Outer Banks: Kold Koast

Here’s one to get under a warm blanket for… Desperate to score some adventure time and seek out some empty waves, KOLD’s Mario Rodwald and a few friends leaped across the Danish border at the first opportunity, and went wind and wave hunting, enveloped in suitably thick neoprene…

Words: Mario Rodwald
Photos: Lauritz Kuntscher & Linus Kriwat

If you book a cabin on a 5-star cruise ship or an all-in vacation in Spain, you'll want to find the pool area and drinks just like you do in the Insta ads. No nasty surprises, everything five-star comfort. Relaxation is virtually guaranteed.

A road trip up north, on the other hand, is the exact opposite. When wind and waves are your compass, you usually won't find any relaxation. There's rarely even time for an extensive breakfast… A good coffee and a banana are the ultimate in luxury before getting back into that wet neoprene. And despite the inconveniences, uncertainties and exhaustion in the evening, every day holds adventure. Unforgettable moments that we would never exchange for 14 days of ultimate relaxation on a cruise.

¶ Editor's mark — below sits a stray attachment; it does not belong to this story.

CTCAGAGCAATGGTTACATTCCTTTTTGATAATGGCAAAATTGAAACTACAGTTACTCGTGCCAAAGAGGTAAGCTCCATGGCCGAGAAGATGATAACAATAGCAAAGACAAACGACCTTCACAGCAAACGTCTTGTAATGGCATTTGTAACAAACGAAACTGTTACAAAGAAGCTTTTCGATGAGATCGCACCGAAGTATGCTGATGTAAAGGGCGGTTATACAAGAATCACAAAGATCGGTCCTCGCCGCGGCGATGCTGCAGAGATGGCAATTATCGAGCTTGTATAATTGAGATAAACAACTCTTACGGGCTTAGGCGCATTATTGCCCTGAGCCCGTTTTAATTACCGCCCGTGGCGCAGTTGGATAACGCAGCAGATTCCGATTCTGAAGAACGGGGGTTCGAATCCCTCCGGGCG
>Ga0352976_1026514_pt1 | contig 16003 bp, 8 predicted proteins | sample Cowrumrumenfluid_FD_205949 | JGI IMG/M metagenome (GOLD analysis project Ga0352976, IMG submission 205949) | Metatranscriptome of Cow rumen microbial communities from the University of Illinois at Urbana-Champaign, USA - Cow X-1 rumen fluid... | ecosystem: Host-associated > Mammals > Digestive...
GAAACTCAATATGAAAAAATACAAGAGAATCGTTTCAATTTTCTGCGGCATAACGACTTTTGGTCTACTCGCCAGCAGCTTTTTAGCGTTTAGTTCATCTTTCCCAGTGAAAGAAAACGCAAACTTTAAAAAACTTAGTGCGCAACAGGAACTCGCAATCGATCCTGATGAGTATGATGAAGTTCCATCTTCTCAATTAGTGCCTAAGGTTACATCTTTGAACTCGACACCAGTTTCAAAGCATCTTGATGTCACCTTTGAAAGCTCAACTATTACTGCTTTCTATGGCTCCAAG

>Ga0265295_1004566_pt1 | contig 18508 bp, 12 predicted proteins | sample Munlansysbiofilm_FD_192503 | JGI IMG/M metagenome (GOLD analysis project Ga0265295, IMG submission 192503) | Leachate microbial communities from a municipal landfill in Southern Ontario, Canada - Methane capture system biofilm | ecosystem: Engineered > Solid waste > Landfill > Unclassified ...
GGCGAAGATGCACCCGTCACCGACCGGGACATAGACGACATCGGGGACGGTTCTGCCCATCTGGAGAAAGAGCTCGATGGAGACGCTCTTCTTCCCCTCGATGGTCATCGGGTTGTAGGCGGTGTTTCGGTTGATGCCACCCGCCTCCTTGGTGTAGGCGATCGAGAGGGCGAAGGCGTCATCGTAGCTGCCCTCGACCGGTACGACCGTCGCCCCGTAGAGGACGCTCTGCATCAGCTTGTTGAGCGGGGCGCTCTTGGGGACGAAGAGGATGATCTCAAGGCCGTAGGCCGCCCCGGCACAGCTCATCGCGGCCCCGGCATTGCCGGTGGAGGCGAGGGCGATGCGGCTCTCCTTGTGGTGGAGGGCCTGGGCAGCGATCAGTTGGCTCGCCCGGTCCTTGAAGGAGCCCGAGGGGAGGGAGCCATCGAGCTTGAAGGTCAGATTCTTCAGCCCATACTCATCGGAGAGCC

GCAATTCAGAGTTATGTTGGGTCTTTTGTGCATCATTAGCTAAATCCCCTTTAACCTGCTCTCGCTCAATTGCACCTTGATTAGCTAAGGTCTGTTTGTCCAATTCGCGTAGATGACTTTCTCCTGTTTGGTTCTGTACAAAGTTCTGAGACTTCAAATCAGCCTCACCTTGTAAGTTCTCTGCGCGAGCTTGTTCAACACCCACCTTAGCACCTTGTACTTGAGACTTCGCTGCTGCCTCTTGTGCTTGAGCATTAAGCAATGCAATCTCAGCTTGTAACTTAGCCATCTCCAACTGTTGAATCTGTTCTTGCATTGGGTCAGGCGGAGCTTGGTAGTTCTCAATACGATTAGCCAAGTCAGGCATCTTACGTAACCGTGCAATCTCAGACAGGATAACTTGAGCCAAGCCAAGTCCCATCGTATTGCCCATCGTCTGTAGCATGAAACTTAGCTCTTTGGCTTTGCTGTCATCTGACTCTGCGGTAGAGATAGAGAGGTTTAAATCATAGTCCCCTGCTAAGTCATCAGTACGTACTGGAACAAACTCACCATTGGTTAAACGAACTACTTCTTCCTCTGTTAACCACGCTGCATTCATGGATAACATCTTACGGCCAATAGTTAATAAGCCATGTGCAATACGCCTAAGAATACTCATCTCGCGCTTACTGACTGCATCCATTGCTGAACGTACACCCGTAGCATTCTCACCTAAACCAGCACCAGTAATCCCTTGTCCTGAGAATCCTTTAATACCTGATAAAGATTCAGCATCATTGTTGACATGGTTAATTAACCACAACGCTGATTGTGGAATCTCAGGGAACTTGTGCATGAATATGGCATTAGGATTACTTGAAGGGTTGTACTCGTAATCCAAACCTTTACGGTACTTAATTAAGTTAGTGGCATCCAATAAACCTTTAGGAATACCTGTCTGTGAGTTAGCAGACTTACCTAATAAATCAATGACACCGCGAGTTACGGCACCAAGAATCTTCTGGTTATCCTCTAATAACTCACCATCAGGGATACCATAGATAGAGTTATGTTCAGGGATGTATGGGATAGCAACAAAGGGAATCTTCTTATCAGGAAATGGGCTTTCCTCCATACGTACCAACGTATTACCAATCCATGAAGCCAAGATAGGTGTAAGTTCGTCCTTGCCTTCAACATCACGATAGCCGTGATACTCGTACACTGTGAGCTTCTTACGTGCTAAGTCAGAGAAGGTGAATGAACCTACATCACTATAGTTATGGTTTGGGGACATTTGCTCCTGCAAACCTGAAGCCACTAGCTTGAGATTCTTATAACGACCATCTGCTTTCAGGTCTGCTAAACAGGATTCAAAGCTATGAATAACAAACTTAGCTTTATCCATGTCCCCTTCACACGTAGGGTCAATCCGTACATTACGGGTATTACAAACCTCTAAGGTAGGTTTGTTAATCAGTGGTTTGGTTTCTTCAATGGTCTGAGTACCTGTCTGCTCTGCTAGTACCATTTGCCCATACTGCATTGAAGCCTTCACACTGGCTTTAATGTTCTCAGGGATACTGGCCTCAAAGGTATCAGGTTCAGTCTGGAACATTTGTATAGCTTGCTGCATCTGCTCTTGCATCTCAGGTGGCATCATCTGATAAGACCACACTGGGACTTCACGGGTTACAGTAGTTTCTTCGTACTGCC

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We, myself and two KOLD team riders, Jan Mühlenberg and Jonathan Arndt, and the surfing photographers Lauritz and Linus, have been waiting for a year for the border into Scandinavia to open. The longing for the endless dunes in the Thy National Park and real waves was so great that we were most likely the first five surfers passing over the border. Only the seals were there to witness our unforgettable sessions. Maybe the loneliest waves we’ve ever surfed are up there.

While in sunny Hamburg the thermometer rose above 20 degrees, the west coast around Agger greeted us with 9°C and lashing rain. Horizontal raindrops from the southeast, and a wind direction that was unthinkable for any kind of wind sport just two years ago. But for wing foiling, it is a paradise. Perhaps like a perfectly mixed Piña Colada at the pool bar for our all-inclusive tourists on the cruise ship. 

The south-easterly wind and the low-hanging rain clouds held for two days and with every wave ride Jan and I gained trust in our skills to make tighter turns. On the third day the fine raindrops from the southeast were replaced by heavy downpours from the west. 

Even though the grey spray of the clean waves against the near-black sky fits well with KOLD shapes, we were all very happy when the sun came out on the last evening. After putting our new smaller sizes of the NØRDLAND through its paces for hours, we still couldn't get enough. Even long after the last rays of the sun fell on the crests of the dunes, you could still find our wings on the horizon. The highlight of the trip? A gang of large bottlenose dolphins surfed the last waves amongst us. While the dolphins continued to look for their evening meal at the head of the pier, we stood on the beach in our winter jackets for a long time and reflected on the recent waves… 

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